In a time when it seems like central banks call the tune that everyone has to dance to, a book named Who Needs the Fed? (2016) is a deliberate provocation. Like his earlier book Popular Economics (2015), John Tamny takes on the potentially arcane issues of money, credit and banking with the help of contemporary tales of business adventure. The result is both accessible and sophisticated – more sophisticated than most academic work, whose obtuse mathematics actually amount to clumsy oversimplifications. It contributes to a growing consensus that the Federal Reserve’s ever-increasing contortions are silly and unproductive; and that we should return to the old American ideal of stable, neutral money.
The Federal Reserve was created in 1913. The United States did pretty well before then, becoming already the wealthiest country in the world at the time. Former Congressman Ron Paul, in books like End the Fed (2010), has argued that we would be better off without it. Tamny comes to a similar conclusion, but by a little different path: that the Federal Reserve is, actually, somewhat irrelevant.
In the first section of the book, “Credit,” Tamny looks at the real world of capital investment and business, and finds the Federal Reserve, or commercial bank “money multipliers” nowhere to be found. Tamny uses the term “credit” in the widest possible definition to mean capital of any sort, including venture equity in the Hollywood film industry, and even the “crony capital” that got Benjamin Bernanke a post-Fed job at hedge fund Citadel. However, even in the case of bank lending – he uses an example involving California’s Security Pacific Bank and a Los Angeles hotel revival headed by the young Donald Trump – the process is driven by the glamour and persuasiveness of The Donald, the business opportunity presented by a particular local hotel, and the savvy and experience of the bankers. The Federal Reserve was not invited to the meeting. More specific examples come from the world of sports, Hollywood filmmaking, Silicon Valley, and the wildcatters of the oil patch.
There’s a connecting theme here: the real economy is much, much different than the absurd simplifications of the Federal Reserve’s monetarist economists, who think that “managing the economy” can be done simply by tweaking one variable in their one-variable models. That’s why it doesn’t work. In recession after recession, we hear that the Federal Reserve is “pushing on a string,” or that the “transmission mechanism is broken.” Tamny suggests – if I read him right – that there is no string, and no transmission mechanism. Rather, it goes the other way: investment comes from real on-the-ground opportunities seized by the special kind of person that can carry an idea to profitable reality. Added together, these become the aggregate statistics of economic prosperity.
One example is at the level of cities: increasing the “money supply” in Washington doesn’t increase the “money supply” – capital investment – in decrepit Detroit or Baltimore. Capital will flee these places no matter what the Fed does. Or, capital may return to these once-great cities, but only if they can get their own houses in order, and create an attractive place for business.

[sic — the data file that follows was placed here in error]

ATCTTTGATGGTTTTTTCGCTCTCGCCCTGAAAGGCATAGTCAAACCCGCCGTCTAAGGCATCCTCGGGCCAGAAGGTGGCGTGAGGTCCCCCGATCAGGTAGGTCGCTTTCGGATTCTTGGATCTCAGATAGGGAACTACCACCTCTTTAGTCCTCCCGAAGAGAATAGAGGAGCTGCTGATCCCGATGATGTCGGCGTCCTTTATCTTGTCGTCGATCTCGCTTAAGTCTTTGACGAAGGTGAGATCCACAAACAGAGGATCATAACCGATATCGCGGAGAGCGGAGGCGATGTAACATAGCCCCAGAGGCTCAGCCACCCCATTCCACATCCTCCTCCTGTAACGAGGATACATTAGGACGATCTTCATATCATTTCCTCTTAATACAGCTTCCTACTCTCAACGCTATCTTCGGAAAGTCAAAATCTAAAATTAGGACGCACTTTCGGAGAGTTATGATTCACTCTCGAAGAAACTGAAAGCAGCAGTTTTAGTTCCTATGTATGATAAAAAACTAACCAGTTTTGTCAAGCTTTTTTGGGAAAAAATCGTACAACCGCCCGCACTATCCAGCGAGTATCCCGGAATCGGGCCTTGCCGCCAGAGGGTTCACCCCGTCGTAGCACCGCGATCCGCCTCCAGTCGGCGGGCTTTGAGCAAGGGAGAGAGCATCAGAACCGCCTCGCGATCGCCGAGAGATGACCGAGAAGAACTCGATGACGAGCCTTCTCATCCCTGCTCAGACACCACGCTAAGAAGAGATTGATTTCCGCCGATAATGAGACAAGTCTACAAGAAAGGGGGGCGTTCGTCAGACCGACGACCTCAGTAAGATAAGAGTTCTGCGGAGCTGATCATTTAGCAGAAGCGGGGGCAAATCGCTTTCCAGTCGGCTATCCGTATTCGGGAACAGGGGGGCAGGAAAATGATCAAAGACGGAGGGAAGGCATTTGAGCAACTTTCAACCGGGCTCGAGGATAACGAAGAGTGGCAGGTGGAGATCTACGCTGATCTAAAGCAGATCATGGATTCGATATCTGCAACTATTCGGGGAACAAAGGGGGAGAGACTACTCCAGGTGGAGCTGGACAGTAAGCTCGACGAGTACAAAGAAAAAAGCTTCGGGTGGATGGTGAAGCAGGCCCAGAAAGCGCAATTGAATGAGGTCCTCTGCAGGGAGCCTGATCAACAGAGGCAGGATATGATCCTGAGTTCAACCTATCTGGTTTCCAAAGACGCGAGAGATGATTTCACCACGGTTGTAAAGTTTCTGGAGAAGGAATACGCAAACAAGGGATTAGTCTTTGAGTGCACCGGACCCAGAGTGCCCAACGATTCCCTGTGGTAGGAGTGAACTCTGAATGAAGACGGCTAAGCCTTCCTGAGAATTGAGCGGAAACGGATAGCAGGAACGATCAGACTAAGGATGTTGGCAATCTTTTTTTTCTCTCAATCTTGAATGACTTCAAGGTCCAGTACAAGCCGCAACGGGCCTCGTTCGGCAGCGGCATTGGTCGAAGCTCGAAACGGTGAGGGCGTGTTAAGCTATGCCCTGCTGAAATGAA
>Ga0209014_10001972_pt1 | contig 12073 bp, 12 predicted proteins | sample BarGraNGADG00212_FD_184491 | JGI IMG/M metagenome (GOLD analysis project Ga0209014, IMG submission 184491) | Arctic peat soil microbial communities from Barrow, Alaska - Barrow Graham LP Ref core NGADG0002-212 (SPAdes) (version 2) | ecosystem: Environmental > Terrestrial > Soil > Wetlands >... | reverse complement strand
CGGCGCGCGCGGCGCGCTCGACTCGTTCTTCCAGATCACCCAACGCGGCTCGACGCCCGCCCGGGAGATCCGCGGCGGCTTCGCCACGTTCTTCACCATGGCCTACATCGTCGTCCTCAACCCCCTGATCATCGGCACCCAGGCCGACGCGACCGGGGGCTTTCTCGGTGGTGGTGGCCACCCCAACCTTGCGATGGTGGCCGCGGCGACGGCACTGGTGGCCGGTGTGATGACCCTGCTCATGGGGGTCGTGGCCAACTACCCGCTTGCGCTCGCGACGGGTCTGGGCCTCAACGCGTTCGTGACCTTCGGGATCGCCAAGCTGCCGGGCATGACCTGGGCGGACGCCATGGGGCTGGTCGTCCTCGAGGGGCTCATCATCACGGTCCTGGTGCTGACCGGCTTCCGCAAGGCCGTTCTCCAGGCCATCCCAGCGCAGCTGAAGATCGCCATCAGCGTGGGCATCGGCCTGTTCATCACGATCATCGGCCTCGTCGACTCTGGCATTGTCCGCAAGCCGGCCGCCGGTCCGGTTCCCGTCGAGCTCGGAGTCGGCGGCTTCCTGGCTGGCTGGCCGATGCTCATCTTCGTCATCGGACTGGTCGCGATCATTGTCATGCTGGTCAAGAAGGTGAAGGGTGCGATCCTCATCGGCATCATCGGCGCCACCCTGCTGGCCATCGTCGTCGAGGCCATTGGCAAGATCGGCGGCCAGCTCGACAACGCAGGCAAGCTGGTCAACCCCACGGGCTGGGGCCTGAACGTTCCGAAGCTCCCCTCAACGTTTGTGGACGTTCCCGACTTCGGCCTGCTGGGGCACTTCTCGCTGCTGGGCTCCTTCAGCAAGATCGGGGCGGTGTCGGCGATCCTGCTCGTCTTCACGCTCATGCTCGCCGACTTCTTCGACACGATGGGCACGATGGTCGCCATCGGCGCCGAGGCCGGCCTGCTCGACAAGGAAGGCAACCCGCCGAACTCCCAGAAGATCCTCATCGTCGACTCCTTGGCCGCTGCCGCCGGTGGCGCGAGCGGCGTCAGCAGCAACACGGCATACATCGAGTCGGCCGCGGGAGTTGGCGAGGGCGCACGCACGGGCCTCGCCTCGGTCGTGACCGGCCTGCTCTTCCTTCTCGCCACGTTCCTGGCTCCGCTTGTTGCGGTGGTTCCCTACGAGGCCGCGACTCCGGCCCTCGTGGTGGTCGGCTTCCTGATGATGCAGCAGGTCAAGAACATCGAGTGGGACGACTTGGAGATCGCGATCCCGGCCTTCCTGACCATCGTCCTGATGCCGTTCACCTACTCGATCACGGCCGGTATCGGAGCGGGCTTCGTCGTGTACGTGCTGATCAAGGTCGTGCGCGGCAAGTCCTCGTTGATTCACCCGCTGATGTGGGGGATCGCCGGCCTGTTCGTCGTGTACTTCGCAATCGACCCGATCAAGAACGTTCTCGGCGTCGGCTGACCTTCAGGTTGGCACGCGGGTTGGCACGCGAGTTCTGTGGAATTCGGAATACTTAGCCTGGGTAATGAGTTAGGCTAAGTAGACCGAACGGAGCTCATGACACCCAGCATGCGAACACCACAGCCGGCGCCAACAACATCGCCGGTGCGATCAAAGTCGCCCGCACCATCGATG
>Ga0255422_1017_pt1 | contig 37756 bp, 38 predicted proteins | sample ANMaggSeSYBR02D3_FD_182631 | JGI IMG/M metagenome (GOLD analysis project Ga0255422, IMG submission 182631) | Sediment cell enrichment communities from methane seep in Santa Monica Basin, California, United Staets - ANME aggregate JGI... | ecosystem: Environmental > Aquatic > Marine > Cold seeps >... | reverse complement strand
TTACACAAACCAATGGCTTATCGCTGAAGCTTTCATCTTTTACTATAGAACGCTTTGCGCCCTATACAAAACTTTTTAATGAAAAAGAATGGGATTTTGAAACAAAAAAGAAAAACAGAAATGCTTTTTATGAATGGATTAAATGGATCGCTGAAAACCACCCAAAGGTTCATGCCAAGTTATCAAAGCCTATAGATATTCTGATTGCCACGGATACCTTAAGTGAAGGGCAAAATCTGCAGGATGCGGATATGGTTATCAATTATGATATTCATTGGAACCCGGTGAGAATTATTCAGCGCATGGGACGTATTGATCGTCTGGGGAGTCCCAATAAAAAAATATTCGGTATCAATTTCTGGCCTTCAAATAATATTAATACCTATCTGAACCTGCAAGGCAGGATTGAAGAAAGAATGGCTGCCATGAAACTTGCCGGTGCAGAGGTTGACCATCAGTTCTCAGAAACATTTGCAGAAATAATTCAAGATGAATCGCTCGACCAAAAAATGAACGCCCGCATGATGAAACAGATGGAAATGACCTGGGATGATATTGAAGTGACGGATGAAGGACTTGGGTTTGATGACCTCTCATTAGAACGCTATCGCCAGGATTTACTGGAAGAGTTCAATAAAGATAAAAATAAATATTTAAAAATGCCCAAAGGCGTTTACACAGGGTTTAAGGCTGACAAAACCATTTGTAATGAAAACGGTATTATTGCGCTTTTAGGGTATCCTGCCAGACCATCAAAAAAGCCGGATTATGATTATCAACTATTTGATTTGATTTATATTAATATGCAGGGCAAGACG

The banking system itself is becoming irrelevant: in 2014, Tamny notes, 85% of all lending took place outside of banks. In Jimmy Stewart Is Dead: Ending the World’s Ongoing Financial Plague with Limited Purpose Banking (2011), economist Laurence Kotlikoff suggested a reform of banking that would eliminate its inherent leverage – in effect, rendering banks similar to a bond mutual fund. Tamny suggests that we are already most of the way there.
Tamny loves to tweak the noses even of his political allies. In one section, he suggests that the “supply siders’” favorite tune, perfected in the eighties and nineties, is getting a little stale. The notion that tax reform would lead to increasing tax revenue worked. The problem, as Tamny sees it, is that it worked a little too well, giving the government even more money to waste, or use as bribes to centralize power. Basically, he argues that it is time for tax reform that not only keeps tax revenue/GDP stable, but reduces it considerably. I think this reflects the political moment we are in – a time when the post-World War II arrangement is becoming decrepit, and new proposals are forming. One solution on offer is mid-twentieth-century European-style socialism represented by Bernie Sanders – a proposal that is making a serious challenge to the Democratic status quo. On the Republican side of the aisle, Tamny and others are setting the stage for more of a Hong Kong solution, where total government revenue/GDP is around 15%, down from around 28% today. We saw this in the Republican presidential primaries, where tax reform proposals became a game of “can you top this?”
Tamny concludes that putting all ones hopes for prosperity on the Federal Reserve, and its supposed control over the banking system, is wildly mistaken. The real gains are to be had in creating an environment where capital can thrive – not the abstract “capital” of macroeconomic equations, but the real capital of investors and entrepreneurs exploring the nascent edge of evolving business. In terms of policy, it means tax reforms, regulatory reforms, and the kind of things that might make Baltimore a boomtown once again.
It also means a currency that is a stable foundation for business, not the rough seas of Federal Reserve foolishness. Like Ron Paul, Steve Forbes and George Gilder, Tamny recommends the system that the U.S. used over nearly two centuries before 1971: the gold standard.